The development of pilot less passenger aircraft could be worth 35 billion US dollars (over R 470 billion ) to the aviation industry and cut fares for passengers, according to research.
Analysis by investment bank UBS found that technology to enable remotely controlled planes carrying people and cargo could appear by 2025.Almost three-quarters of the economic benefit would be in airlines reducing the cost of employing pilots, the study found.
Safety would also be boosted as the potential for pilot error or illness would be removed, the report said.
In the US, passengers could benefit by air fares being cut by as much as 11 per cent, UBS said.
But a poll of 1,602 UK consumers found that more than half (53 per cent) said they are unlikely to travel on such an aircraft.
A wider survey including respondents in the US, France, Germany and Australia found that this figure dropped to 41 per cent and 40 per cent for those aged 18-24 and 25-34 respectively.
Ryanair boss Michael O'Leary said in 2010 he would seek permission to only use one pilot per flight, claiming the second is unnecessary and only there to 'make sure the first fella doesn't fall asleep and knock over one of the computer controls'.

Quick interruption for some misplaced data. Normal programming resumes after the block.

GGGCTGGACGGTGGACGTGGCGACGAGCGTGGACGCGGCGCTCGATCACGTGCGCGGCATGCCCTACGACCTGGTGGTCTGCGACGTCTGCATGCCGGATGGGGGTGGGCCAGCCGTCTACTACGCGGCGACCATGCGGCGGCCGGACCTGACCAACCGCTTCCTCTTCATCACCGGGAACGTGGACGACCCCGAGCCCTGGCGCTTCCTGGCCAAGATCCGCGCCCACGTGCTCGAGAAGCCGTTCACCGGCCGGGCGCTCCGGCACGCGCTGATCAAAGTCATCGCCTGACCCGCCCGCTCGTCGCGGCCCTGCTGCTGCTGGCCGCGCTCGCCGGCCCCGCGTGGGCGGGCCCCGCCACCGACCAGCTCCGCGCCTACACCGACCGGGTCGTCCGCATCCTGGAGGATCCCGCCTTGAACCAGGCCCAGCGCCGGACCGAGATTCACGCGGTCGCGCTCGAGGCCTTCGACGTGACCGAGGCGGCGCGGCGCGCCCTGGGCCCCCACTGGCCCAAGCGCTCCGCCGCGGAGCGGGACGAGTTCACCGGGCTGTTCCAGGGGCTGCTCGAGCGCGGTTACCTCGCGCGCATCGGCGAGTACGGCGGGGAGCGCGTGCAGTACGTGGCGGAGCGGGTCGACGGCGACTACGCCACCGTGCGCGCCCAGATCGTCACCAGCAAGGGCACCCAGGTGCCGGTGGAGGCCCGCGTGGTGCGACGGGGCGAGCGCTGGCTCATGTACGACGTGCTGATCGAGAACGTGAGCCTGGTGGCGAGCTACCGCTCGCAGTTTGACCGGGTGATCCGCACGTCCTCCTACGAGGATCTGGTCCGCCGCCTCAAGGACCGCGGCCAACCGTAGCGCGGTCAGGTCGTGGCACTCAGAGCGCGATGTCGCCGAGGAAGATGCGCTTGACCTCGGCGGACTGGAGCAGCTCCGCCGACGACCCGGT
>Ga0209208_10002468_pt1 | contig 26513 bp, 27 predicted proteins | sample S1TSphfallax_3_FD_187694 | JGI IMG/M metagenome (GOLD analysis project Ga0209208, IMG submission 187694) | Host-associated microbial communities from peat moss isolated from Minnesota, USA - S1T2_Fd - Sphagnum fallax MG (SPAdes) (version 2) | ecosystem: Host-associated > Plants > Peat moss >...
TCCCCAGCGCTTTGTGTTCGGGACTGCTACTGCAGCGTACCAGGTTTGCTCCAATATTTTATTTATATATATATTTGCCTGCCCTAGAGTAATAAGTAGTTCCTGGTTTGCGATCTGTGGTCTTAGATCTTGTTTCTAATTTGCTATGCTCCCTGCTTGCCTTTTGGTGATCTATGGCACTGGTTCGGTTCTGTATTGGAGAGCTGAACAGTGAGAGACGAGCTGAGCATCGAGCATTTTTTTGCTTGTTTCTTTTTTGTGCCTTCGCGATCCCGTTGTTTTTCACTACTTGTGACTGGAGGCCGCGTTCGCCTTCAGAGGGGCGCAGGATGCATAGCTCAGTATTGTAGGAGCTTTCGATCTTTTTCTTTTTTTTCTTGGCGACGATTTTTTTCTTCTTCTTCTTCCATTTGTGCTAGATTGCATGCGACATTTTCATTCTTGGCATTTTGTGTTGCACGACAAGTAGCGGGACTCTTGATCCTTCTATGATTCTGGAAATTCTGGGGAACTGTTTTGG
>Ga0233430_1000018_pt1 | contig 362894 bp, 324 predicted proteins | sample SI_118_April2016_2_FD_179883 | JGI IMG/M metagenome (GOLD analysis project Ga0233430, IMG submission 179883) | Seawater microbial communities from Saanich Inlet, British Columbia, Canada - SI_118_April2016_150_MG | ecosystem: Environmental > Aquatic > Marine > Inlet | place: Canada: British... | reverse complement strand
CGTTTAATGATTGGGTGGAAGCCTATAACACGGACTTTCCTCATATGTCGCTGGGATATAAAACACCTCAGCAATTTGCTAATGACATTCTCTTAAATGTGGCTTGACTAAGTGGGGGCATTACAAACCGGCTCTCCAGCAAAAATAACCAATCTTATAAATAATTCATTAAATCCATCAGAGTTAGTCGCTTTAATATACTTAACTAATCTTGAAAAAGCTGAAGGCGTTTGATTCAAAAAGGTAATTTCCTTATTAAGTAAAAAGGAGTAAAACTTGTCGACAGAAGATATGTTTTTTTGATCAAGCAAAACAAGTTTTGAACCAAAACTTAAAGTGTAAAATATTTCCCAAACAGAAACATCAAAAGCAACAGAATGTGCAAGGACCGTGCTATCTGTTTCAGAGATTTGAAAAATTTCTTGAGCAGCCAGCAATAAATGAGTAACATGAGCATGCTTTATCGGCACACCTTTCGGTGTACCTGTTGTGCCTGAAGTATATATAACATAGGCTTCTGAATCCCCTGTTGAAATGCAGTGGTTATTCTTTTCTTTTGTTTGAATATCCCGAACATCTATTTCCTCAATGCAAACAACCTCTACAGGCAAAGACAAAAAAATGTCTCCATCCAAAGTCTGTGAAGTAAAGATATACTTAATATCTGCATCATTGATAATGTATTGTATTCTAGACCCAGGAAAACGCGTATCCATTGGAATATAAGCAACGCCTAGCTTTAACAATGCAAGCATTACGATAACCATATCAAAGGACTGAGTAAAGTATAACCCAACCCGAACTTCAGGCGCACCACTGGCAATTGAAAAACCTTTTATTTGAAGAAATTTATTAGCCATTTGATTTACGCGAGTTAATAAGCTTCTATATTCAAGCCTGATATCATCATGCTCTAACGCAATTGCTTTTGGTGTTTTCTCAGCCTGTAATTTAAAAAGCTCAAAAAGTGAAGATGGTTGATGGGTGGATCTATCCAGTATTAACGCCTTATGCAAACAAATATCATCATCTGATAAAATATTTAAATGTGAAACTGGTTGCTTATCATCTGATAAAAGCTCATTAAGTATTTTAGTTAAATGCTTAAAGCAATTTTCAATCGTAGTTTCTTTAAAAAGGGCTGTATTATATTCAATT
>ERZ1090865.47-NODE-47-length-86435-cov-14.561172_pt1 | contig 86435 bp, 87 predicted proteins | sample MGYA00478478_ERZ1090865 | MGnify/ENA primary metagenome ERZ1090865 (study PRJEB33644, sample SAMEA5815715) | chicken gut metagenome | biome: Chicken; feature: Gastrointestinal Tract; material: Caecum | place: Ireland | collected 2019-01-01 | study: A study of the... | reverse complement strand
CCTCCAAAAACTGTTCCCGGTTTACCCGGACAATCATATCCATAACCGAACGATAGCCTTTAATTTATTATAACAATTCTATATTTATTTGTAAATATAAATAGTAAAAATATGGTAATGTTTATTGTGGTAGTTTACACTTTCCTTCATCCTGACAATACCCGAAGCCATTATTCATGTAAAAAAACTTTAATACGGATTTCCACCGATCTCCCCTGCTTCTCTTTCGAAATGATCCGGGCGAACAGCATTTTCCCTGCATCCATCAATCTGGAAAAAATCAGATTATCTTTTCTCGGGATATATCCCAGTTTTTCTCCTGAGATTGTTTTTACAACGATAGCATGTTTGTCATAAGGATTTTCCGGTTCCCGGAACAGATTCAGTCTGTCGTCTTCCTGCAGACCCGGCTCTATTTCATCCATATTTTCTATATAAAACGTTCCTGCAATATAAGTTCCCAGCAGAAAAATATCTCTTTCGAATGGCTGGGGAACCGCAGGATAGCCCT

UBS predicted that the cargo industry could be the first to use flights without a pilot.
Its report said: 'Unlike passengers, cargo is not concerned with the status of its pilots (human or autonomous). For this reason, pilotless cargo aircraft may happen more swiftly than for passengers.'
However, a serving long-haul airline captain based in the UK told MailOnline Travel that the technology is a long way off being ready.
He said: 'Boeing and Airbus are both cooperating with US FAA and European Aviation Safety Agency on some pilotless aircraft studies but as the current generation of airliners - B787, A350 - are new into service I cannot see this as a reality for at least 20/25 years.
'The technology isn't mature enough and the real time decision making required to pilot a jet aircraft across the globe still requires two pilots at present. Going down to one pilot will be a big step and require a lot more automation than currently available.
'For example, the aircraft would need to be able to initiate an emergency descent in the event of a decompression in the cabin if the (solo) pilot happened to be in the toilet at the time it happened. Giving the machine that level of autonomous thinking requires many layers of safety to be built in, just in case it chooses to do it by accident or in the wrong way or at the wrong time.
'Pilotless planes will evolve, but not in this pilot's lifetime.'
Source: Daily Mail